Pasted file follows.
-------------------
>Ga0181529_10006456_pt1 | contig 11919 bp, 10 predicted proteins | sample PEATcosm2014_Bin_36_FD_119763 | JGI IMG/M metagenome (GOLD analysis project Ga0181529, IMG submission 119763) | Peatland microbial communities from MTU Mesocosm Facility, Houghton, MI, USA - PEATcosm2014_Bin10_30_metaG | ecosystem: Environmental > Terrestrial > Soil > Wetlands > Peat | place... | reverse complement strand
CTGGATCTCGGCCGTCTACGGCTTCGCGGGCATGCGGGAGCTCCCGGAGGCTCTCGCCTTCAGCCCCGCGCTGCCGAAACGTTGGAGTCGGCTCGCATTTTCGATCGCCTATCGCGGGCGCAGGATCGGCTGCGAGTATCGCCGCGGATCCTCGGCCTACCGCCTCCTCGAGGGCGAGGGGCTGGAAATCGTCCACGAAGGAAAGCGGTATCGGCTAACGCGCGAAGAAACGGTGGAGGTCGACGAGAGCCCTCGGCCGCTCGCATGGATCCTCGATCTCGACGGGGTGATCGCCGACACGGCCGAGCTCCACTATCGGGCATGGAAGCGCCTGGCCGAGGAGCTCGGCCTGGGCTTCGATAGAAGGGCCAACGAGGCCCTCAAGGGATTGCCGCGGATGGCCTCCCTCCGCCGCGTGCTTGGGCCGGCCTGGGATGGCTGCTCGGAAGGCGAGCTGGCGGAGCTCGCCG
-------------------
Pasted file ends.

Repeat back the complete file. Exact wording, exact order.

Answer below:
>Ga0181529_10006456_pt1 | contig 11919 bp, 10 predicted proteins | sample PEATcosm2014_Bin_36_FD_119763 | JGI IMG/M metagenome (GOLD analysis project Ga0181529, IMG submission 119763) | Peatland microbial communities from MTU Mesocosm Facility, Houghton, MI, USA - PEATcosm2014_Bin10_30_metaG | ecosystem: Environmental > Terrestrial > Soil > Wetlands > Peat | place... | reverse complement strand
CTGGATCTCGGCCGTCTACGGCTTCGCGGGCATGCGGGAGCTCCCGGAGGCTCTCGCCTTCAGCCCCGCGCTGCCGAAACGTTGGAGTCGGCTCGCATTTTCGATCGCCTATCGCGGGCGCAGGATCGGCTGCGAGTATCGCCGCGGATCCTCGGCCTACCGCCTCCTCGAGGGCGAGGGGCTGGAAATCGTCCACGAAGGAAAGCGGTATCGGCTAACGCGCGAAGAAACGGTGGAGGTCGACGAGAGCCCTCGGCCGCTCGCATGGATCCTCGATCTCGACGGGGTGATCGCCGACACGGCCGAGCTCCACTATCGGGCATGGAAGCGCCTGGCCGAGGAGCTCGGCCTGGGCTTCGATAGAAGGGCCAACGAGGCCCTCAAGGGATTGCCGCGGATGGCCTCCCTCCGCCGCGTGCTTGGGCCGGCCTGGGATGGCTGCTCGGAAGGCGAGCTGGCGGAGCTCGCCG